[The Verge] Amazon has ended its periodicals program, and independent publishers are panicking

Amazon has ended its periodicals program, and independent publishers are panicking / Since Kindle Periodicals was dropped, many pubs are scrambling to find a way to stay alive.

independent publishers have been scrambling to figure out how to make up for the loss in income that would ensue when many of their subscribers would suddenly disappear. Subscribers who, according to Neil Clarke of Clarkesworld Magazine, could not be contacted directly and redirected to other subscription methods because “none of us know who these subscribers are.” Because they were subscribing through a third party: Amazon.”

IF Amazon had any decency at all they would tell the periodicals who the subscribers are.

We know that won’t happen but it would not cost Amazon any cash flow to do it since they are the ones discontinuing the entire deal.

I know that’s ridiculous and asking too much from them though. :unamused::frowning::face_with_symbols_over_mouth:

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It is the same mentality that is increasingly insulating buyers from sellers.

  1. Addresses are not shown on shipped orders after some time (I have not calculated that time frame). I had to send out a - delayed request - replacement for an item recently that I did not want returned (so I did not advise use of the Return/Replace option*) and the buyer’s address was no longer on the order page**. I did know to find it on the Order Report so all was well, but I wonder how long we will even get that level of detail on those reports.

  2. Just last week I inadvertently switched labels on 2 orders. Buyer 1 contacted me about receiving the wrong item right away and I immediately shipped the correct item. I tried to message Buyer 2 to give them a heads up about the wrong item still en-route, apologize and assure them it would be corrected. The only option active at the Contact Buyer link was Provide a Courtesy Refund. The other options were greyed out. So I had to wait for her to get a hold of me. Something went wrong on her first attempt to message me and I never received it, so her 2nd attempt was rightfully unfriendly because she thought I was ignoring her on top of sending the wrong thing. I could have prevented a few days of discontent on her part if only Amazon would’ve let me send a simple message.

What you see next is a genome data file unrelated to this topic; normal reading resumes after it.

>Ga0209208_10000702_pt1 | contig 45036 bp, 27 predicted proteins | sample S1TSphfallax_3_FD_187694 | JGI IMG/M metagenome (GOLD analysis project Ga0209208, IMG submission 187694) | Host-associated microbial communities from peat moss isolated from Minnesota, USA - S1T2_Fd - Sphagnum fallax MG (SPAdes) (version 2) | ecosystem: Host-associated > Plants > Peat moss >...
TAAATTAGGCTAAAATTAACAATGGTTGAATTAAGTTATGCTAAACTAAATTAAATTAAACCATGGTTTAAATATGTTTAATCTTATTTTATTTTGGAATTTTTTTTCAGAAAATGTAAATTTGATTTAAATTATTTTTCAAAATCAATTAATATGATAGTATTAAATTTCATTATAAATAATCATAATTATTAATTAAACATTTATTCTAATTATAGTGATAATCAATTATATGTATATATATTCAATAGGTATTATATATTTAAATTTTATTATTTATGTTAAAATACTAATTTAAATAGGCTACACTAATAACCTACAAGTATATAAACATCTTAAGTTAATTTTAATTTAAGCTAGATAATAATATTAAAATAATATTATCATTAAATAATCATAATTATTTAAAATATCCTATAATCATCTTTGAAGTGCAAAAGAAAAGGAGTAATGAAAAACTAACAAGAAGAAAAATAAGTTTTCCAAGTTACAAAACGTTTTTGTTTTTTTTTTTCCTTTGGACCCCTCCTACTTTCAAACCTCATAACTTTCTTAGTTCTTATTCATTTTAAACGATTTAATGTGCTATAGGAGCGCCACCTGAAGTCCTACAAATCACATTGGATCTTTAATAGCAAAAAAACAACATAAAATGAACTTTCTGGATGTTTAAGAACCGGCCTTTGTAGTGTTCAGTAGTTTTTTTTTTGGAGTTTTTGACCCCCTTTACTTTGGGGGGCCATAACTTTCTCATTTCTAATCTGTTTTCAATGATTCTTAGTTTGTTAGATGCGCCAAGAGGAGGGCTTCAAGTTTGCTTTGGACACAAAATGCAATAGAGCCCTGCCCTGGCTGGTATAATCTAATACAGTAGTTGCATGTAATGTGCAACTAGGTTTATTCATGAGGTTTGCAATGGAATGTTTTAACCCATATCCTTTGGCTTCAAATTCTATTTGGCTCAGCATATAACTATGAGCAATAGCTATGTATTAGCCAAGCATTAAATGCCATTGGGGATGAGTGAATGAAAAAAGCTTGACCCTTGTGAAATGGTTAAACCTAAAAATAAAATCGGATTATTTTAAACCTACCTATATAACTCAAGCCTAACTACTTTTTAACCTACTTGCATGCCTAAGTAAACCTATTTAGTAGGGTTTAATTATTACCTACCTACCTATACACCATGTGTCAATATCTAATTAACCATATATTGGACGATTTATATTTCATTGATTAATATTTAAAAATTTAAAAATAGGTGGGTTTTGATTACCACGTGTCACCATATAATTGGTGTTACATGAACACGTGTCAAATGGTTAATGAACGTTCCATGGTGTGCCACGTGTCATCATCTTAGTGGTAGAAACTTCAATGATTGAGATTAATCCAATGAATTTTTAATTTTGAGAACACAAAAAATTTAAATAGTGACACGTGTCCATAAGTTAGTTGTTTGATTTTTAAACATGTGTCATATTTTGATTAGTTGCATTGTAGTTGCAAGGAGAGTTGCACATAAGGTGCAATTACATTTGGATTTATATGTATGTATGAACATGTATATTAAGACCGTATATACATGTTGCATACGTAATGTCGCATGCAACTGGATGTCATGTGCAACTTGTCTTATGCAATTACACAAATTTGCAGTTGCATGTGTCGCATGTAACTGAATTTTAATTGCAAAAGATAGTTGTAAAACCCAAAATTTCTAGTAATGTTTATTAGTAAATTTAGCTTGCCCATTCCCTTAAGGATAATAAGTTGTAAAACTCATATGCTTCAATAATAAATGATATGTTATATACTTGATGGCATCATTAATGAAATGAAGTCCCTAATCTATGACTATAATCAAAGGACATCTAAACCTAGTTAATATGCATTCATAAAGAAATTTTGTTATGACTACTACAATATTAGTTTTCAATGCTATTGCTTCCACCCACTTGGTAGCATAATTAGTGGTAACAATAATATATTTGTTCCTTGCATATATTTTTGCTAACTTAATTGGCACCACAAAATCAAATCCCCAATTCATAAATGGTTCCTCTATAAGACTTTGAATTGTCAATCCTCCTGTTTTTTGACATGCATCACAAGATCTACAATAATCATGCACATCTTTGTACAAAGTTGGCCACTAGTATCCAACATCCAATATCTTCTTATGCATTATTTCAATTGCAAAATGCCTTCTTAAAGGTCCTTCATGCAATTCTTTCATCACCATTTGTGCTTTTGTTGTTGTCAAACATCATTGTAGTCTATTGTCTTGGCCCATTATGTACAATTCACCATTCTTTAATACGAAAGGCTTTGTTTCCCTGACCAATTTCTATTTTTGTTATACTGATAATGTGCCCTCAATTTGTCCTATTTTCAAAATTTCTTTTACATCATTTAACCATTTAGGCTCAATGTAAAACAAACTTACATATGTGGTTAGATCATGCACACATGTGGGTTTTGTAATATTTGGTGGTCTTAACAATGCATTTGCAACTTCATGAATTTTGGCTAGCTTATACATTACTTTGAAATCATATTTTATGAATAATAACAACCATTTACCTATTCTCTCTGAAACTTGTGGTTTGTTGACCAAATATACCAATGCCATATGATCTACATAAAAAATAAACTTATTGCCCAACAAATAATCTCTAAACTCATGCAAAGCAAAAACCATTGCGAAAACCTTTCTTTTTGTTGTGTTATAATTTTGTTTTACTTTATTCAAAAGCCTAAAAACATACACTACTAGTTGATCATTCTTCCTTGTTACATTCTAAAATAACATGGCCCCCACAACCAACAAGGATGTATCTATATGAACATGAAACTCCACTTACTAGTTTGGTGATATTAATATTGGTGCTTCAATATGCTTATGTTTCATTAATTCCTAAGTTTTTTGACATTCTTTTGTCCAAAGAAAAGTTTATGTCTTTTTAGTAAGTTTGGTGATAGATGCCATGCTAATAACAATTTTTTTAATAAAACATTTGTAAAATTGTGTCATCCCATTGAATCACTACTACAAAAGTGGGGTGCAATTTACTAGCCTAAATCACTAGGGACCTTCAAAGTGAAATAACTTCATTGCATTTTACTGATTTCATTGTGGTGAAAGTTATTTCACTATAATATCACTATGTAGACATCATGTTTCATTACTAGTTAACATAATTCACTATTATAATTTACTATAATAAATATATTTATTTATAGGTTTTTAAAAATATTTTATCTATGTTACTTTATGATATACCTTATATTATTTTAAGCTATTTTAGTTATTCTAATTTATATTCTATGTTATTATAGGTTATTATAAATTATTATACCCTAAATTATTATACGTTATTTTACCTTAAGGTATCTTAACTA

True we would not have the volume of buyers without Amazon, but Amazon would not have the volume of buyers either without all the 3rd party seller merchandise at their disposal. I can’t say I fully agree with the idea that the buyers are strictly Amazon’s customers, IMO they are shared.
Does the B&M mall ‘exclusively own’ all the customers that walk in seeking a favorite retailer inside?

:fearful: I’m fully aware of all the arguments in this debate, no attacks please.


I know it’s risky to replace outside of Amazon’s infrastructure but for lower value items I don’t want back, I take the risk for faster resolution and less hoops for the buyer to negotiate.


I could have asked the buyer to message me their address, but that’s another message round required and doesn’t seem very professional.

Or even communicating something more than just “we’re ending this, contact them directly”:

  • Provide links directly to the pub’s subscription site!
  • Offer some Amazon credits with direct renewal!
  • Ask subscribers if they can share their info!

Literally anything other than simply “bye”. :neutral_face:


Why would they do that? It doesn’t benefit Amazon in any way. You think they care if the publishers go bust?

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Amazon is incompatible with niche marketplaces.

This is part of the same process which led Amazon to decimate the collectibles and fine arts categories.

This is an activity which is not compatible with a mass market cash cow.

The cannot do other than what they do. Between cost issues and privacy issues they cannot engineer a soft landing for those who are affected.


I disagree that there’s no benefit to Amazon.

If you mean there’s no immediate financial incentive, then I do indeed agree that Amazon will only act when there is such (or a significant financial/legal deterrent).

But it certainly wouldn’t hurt them and certainly would benefit them, to not be @$$holes to yet another entire industry at a time that they are under significant legal and governmental scrutiny.

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Look at the way they treat sellers. It fits their style exactly.

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If I am a subscriber to a periodical, and Amazon stops distributing it, and I want to read it, I will find another way to subscribe.

Why would anyone think that I wouldn’t?

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I don’t disagree.